Stan Proboszcz, senior scientist at the Watershed Watch Salmon Society, disagrees,”When the Judicial inquiry around Fraser River Sockeye ended in 2012, Justice Cohen tabled 75 recommendations. The third one essentially suggested that DFO has a potential conflicting interest in that they both promote salmon farming and the industry and its products yet they also have this mandate to conserve wild fish. He recommended that promotional mandate be removed from DFO. That recommendation has not been fulfilled. I think that problem still exists within the department and that problem may be the reason we’re seeing these expansions.”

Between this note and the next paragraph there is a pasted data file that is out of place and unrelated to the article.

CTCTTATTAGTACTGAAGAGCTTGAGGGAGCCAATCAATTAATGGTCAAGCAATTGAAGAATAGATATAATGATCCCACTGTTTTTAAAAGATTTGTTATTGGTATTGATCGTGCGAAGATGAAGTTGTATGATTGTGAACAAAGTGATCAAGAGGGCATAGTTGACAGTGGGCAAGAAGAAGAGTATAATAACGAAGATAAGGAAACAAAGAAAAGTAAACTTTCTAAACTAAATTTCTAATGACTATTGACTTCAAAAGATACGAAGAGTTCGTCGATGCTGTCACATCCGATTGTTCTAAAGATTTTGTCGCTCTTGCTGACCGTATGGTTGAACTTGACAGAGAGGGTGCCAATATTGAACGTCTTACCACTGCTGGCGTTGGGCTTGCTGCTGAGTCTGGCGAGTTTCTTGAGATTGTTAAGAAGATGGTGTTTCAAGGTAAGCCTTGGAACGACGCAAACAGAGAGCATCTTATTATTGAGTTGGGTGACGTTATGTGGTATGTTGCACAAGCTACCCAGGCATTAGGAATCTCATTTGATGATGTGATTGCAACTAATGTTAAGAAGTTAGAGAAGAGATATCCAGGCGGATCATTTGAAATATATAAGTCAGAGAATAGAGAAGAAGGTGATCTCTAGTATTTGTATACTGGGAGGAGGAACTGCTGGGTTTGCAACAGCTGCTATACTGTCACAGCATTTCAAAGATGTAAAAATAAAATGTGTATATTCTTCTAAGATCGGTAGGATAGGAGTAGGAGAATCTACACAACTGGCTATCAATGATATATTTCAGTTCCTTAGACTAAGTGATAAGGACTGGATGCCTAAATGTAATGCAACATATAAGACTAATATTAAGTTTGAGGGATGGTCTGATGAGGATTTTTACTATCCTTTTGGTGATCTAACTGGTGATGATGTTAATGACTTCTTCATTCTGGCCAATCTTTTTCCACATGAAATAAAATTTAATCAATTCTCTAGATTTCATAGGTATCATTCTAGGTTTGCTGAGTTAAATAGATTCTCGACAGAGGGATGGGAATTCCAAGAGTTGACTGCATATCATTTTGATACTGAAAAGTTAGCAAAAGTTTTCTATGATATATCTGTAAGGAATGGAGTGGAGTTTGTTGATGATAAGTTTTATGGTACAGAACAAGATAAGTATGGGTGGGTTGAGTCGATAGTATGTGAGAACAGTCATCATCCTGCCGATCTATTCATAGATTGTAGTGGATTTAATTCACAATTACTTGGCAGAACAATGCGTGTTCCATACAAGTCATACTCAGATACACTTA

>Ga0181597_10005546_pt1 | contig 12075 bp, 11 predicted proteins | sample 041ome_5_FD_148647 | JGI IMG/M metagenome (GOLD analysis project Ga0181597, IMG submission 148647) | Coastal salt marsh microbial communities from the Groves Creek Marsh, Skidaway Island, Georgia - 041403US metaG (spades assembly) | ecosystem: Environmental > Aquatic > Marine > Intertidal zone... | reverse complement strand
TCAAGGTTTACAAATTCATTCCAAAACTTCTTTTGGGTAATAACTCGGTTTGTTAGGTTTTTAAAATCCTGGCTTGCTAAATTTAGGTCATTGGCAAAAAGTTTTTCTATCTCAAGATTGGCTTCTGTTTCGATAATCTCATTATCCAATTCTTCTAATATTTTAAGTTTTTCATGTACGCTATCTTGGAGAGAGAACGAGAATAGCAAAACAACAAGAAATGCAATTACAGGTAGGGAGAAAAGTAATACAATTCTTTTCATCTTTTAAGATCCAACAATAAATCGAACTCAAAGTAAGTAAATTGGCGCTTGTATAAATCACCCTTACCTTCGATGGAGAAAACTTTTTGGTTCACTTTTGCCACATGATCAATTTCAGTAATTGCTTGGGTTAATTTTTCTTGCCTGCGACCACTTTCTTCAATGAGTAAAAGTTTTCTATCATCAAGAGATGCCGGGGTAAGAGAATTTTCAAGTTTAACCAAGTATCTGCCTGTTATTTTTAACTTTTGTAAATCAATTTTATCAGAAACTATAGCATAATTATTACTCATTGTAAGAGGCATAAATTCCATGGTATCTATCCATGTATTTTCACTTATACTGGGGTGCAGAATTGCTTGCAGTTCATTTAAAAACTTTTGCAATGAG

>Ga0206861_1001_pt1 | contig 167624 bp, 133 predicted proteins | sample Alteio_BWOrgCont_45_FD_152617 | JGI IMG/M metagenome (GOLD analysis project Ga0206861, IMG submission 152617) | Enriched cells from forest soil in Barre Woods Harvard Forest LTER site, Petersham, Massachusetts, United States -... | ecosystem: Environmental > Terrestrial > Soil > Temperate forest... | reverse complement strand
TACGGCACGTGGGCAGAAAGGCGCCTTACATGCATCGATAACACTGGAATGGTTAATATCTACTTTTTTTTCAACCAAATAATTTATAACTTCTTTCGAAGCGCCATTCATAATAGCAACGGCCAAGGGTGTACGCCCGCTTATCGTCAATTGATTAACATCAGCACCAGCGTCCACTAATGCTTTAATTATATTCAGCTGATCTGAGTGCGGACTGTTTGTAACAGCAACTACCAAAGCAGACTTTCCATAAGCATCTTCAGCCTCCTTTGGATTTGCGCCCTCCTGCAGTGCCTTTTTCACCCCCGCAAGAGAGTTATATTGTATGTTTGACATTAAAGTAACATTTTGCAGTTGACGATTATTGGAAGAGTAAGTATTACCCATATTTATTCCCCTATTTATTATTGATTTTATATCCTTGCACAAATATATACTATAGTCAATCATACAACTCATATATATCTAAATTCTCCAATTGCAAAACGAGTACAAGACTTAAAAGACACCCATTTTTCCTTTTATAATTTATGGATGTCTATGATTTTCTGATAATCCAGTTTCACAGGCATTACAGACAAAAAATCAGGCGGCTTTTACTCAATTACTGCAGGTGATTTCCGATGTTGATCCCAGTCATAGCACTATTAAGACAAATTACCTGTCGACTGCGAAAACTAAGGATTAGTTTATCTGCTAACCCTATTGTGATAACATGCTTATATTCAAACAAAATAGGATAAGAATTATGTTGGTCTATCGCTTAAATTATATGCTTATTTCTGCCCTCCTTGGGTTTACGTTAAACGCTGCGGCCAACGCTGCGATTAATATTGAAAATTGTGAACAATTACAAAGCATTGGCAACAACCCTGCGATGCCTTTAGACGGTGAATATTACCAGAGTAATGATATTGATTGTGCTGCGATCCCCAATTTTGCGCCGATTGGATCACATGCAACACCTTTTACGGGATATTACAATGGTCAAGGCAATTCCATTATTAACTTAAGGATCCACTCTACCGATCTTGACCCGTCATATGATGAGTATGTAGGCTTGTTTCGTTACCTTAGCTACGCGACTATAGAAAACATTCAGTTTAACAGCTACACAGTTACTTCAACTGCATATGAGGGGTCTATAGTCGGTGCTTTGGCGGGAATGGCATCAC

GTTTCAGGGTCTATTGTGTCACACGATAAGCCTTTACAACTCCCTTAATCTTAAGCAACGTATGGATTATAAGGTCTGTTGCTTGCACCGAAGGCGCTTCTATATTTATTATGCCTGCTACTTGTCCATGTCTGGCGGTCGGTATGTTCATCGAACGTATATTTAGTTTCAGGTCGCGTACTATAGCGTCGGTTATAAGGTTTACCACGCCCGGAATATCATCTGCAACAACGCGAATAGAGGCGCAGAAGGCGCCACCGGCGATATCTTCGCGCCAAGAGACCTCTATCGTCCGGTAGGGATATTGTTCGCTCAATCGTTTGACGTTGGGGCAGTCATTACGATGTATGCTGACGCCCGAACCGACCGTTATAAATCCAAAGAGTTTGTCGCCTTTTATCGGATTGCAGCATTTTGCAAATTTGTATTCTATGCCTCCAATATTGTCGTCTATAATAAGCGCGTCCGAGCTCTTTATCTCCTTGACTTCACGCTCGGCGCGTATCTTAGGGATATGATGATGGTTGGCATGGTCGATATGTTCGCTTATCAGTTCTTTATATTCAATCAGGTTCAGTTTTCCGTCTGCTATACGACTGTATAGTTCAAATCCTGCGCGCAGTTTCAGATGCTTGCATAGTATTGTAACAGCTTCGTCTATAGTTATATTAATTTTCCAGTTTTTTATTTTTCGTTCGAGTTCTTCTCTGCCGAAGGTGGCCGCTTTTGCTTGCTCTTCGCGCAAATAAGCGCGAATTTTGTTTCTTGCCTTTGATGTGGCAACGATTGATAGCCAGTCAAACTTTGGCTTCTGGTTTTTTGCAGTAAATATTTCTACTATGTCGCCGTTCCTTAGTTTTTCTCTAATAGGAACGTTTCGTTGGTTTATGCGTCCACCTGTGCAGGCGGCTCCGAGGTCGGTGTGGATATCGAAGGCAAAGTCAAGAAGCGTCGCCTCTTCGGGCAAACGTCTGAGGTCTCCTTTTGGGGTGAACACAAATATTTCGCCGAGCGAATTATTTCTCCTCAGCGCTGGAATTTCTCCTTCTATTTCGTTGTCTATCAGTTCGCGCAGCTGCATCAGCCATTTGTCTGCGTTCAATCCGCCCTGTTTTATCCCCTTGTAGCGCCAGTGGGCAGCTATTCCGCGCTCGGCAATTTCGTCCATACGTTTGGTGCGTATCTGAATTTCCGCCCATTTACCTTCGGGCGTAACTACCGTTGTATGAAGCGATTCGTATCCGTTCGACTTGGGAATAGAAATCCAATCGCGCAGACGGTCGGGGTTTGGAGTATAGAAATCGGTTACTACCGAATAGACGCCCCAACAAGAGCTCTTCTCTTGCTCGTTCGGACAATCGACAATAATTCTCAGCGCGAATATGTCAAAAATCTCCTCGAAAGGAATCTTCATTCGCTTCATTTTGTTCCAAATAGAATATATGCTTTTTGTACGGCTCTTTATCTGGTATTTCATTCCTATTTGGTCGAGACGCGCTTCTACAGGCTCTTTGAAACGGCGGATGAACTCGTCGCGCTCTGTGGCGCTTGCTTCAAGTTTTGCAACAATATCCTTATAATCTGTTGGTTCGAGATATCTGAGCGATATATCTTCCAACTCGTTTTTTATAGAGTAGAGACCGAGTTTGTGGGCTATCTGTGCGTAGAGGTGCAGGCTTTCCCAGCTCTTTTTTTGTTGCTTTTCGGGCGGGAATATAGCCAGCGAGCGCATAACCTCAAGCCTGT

“I know that the minister of fisheries has been informed of these concerns by a number of different people and groups. I hope that she can actually change the trajectory and get us back on track to transitioning from open net salmon farms by 20 25. There’s still time to do that. She just needs to get this back on the rails.”
Cortes Currents intveriewed both of the candidates for Regional Director of the Discovery Islands in the upcoming election.
Marc Doll said, “I’m confused as to how we could be considering an expansion at this time. It concerns me that it looks like we’re heading in a direction that is opposite to the ministerial letter, and what we have been told is the direction for sea farms. We have to really consider the position of the Hereditary Chiefs of the native bands on this issue. I think they’ve been very clear as to their position of fish farms in their traditional waters.”